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Working with conductive fabric is fun and it's ideal for wearables, soft circuitry, e-textiles and other projects that take advantage of it's properties. Learning the basics will help you make design and material choices tailored to your application.

This Instructable is jam-packed with insights from using it over the years as well as favorite resources for further development. You will learn techniques, such as how to cut and attach conductive fabric and how to build the following:

    • momentary switch
    • linear touch sensor using resistive material
    • basic LED circuit with switch
    • capacitive touch piano using Arduino and CapSense

    I intend this to be something you bookmark, favorite or download for later as a go-to reference. Keep in mind that to stay safe from electrical shock, this information is intended to be used with low-voltage DC projects. Please comment below to add your own insights and to ask any questions!

    Contents

    1) Why Conductive Fabric?

    2) Woven, Stretch or Non-Woven?

    3) Electrical Properties

    4) Cutting Conductive Fabric

    5) Attaching Conductive Fabric : Sewing

    6) Attaching Conductive Fabric : Hot Melt Adhesives

    7) Attaching Conductive Fabric : Glue

    8) Attaching Conductive Fabric : Double-sided Tape

    9) Avoiding Short Circuits

    10) Making Electrical Connections

    11) How to Insulate Conductive Fabric

    12) Traces

    13) Resistors

    14) Switches

    15) Sensors and Variable Resistors

    16) Capacitive Touch

    17) Build a Basic Circuit

    18) CapSense + Arduino Musical Circuit

    19) Resources

    Step 1: Why Conductive Fabric?

    Unique Properties

    Conductive fabric offers the softness and malleability of fabric, while also having electrical properties. It's mainly used in projects where a soft, flexible and sometimes washable circuit is needed. It's also great for creating low profile switches in projects where manufactured and hard conductive materials are not appropriate.

    Fabric can be cut, sewn, stretched, crumpled and manipulated in other ways that hard metals, carbon and plastics can not. Knowing how it behaves can lead to unexpected creative applications and end up solving specific design problems. Not all applications need to be wearable. For example, take a look at Adrian Freed's Tablo Fabric Drape Sensing Controller that uses the fabric's ability to stretch and have tension as a tactile musical interface.

    One of my favorite projects is the Massage Me Jacket, a video game controller that gives the wearer a massage as the gamer back + front + kicks their way through Street Fighter II. Hard switches would definitely not be suitable for this design!

    IM Blanky is a beautiful example of intricate cuts and hand-built soft sensors on a large scale. It has 104 soft tilt sensors and uses traditional embroidery techniques. The creator describes it's function as such: "By draping it over an object the blanket reproduces digitally and in real time that which it covers." Super cool.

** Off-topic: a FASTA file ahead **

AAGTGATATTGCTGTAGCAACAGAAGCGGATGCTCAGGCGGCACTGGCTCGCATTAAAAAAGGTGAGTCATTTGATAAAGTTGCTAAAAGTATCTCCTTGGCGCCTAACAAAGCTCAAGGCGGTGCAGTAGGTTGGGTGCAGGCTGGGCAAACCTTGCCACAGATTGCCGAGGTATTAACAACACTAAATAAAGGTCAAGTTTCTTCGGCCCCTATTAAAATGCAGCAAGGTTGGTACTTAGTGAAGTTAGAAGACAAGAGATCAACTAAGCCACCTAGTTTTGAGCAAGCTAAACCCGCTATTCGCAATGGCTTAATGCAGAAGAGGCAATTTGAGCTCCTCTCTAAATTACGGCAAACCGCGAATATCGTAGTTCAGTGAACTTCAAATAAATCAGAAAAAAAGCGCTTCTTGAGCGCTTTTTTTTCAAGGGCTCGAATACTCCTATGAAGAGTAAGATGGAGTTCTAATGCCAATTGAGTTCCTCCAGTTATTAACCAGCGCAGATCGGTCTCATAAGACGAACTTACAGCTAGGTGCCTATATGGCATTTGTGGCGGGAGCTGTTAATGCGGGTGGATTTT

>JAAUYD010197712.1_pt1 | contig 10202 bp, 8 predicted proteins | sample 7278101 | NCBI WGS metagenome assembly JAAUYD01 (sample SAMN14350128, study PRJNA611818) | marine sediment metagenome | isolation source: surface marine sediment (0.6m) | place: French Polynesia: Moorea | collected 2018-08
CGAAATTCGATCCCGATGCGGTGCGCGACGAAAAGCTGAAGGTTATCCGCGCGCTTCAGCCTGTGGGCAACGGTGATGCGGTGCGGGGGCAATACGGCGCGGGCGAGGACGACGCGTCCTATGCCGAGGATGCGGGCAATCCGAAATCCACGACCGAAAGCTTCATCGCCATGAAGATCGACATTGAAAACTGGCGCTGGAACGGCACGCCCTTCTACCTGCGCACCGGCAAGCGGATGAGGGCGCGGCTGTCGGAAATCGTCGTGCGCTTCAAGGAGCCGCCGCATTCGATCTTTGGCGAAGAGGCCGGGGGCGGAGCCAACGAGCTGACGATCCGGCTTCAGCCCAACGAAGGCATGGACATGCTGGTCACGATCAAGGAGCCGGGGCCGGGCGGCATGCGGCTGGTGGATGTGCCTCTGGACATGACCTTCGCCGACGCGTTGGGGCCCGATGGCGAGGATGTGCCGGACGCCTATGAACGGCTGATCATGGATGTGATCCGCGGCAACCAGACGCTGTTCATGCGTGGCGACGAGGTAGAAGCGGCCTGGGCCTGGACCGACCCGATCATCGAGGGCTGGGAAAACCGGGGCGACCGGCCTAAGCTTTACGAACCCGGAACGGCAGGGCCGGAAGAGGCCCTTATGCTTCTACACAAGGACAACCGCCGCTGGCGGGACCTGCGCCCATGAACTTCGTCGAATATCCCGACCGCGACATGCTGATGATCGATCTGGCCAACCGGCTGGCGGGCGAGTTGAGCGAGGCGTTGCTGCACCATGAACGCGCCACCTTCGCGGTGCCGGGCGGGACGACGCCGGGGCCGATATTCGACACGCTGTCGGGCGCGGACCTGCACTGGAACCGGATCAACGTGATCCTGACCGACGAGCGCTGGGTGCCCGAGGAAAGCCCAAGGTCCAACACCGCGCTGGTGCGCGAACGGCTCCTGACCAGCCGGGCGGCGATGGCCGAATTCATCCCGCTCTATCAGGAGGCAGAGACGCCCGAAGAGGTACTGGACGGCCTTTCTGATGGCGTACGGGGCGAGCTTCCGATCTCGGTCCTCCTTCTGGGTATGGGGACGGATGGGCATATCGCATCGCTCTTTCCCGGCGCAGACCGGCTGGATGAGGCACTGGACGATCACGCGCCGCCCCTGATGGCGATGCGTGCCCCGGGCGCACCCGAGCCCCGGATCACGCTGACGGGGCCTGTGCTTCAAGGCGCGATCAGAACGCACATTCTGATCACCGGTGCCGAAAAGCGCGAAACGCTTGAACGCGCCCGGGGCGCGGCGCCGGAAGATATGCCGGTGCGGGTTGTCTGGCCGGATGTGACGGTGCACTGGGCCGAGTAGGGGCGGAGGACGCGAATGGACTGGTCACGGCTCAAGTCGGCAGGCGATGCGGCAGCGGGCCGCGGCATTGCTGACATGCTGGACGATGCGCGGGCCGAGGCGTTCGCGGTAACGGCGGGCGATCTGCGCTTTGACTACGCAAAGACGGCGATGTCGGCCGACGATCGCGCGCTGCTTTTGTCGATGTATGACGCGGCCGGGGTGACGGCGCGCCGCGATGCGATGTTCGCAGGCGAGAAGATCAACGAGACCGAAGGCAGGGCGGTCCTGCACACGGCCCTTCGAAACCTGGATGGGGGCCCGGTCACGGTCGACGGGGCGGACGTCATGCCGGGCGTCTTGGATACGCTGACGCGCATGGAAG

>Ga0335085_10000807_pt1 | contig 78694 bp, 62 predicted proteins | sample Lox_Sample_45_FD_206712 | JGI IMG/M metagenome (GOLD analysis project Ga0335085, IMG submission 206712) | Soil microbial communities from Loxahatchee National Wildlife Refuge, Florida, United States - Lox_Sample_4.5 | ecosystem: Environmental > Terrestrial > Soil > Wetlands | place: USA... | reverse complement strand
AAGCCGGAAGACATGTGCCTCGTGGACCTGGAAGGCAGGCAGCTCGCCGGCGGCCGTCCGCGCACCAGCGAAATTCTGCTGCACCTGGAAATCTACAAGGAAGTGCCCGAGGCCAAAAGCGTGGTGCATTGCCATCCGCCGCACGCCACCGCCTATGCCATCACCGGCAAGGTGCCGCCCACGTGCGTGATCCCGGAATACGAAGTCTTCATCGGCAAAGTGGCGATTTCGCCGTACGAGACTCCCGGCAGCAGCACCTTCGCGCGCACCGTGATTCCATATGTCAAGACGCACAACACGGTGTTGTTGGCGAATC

Biggest Downfalls

    Having listed some of the great things about cond. fabric, it's only fair to list some negatives.

    I would say the biggest con is that conductive fabric comes uninsulated, so when building circuits, it's susceptible to noise and interference from outside sources, as well as noise generated by the circuit itself. It also gives a lot of opportunity for short circuits.

    Another challenge, which is related, is that cond. fabric erodes over time. To make fabric conductive you coat or impregnate it with metal. Sometimes this metal and fiber bond isn't the strongest, so it wears down and wears off through use. Depending on what metal is used it will also oxidize since it is not properly insulated. There are ways to insulate, this is gone over in the "how to insulate" step.

    A good challenge would be to design a project that highlights these negatives, thus turning them into positives to you can work with.

    A Bridge Between Demographics

    Conductive fabric can be an excellent way to introduce electronics to a wider group of people, such as knitters, weavers, textile artists, fashion designers and a younger age group. It has helped close the gap between fashion and engineering fields, making a new breed of fashion technologists. Designers are finding they want to learn more about programming and electronics and engineers are getting interested in how fabric behaves and best techniques for building with it.

    Leah Buechley, the inventor of the LilyPad Arduino, has been a pioneer for teaching girls and women electronics and programming, teaching workshops and writing books that use materials such as conductive fabric. Check out some of her projects and I recommend reading one of her papers on electronics and education.

    Step 2: Woven, Stretch or Nonwoven?

    Like other fabrics found in the store, conductive fabric comes in different weights as a woven, knit or nonwoven textile.

    Knitted fabrics provide stretch and can drape beautifully. A woven or non-woven will not have any stretch to it, unless it is woven with an elastic fiber, such as Lycra, but this is not commonly found in conductive fabrics.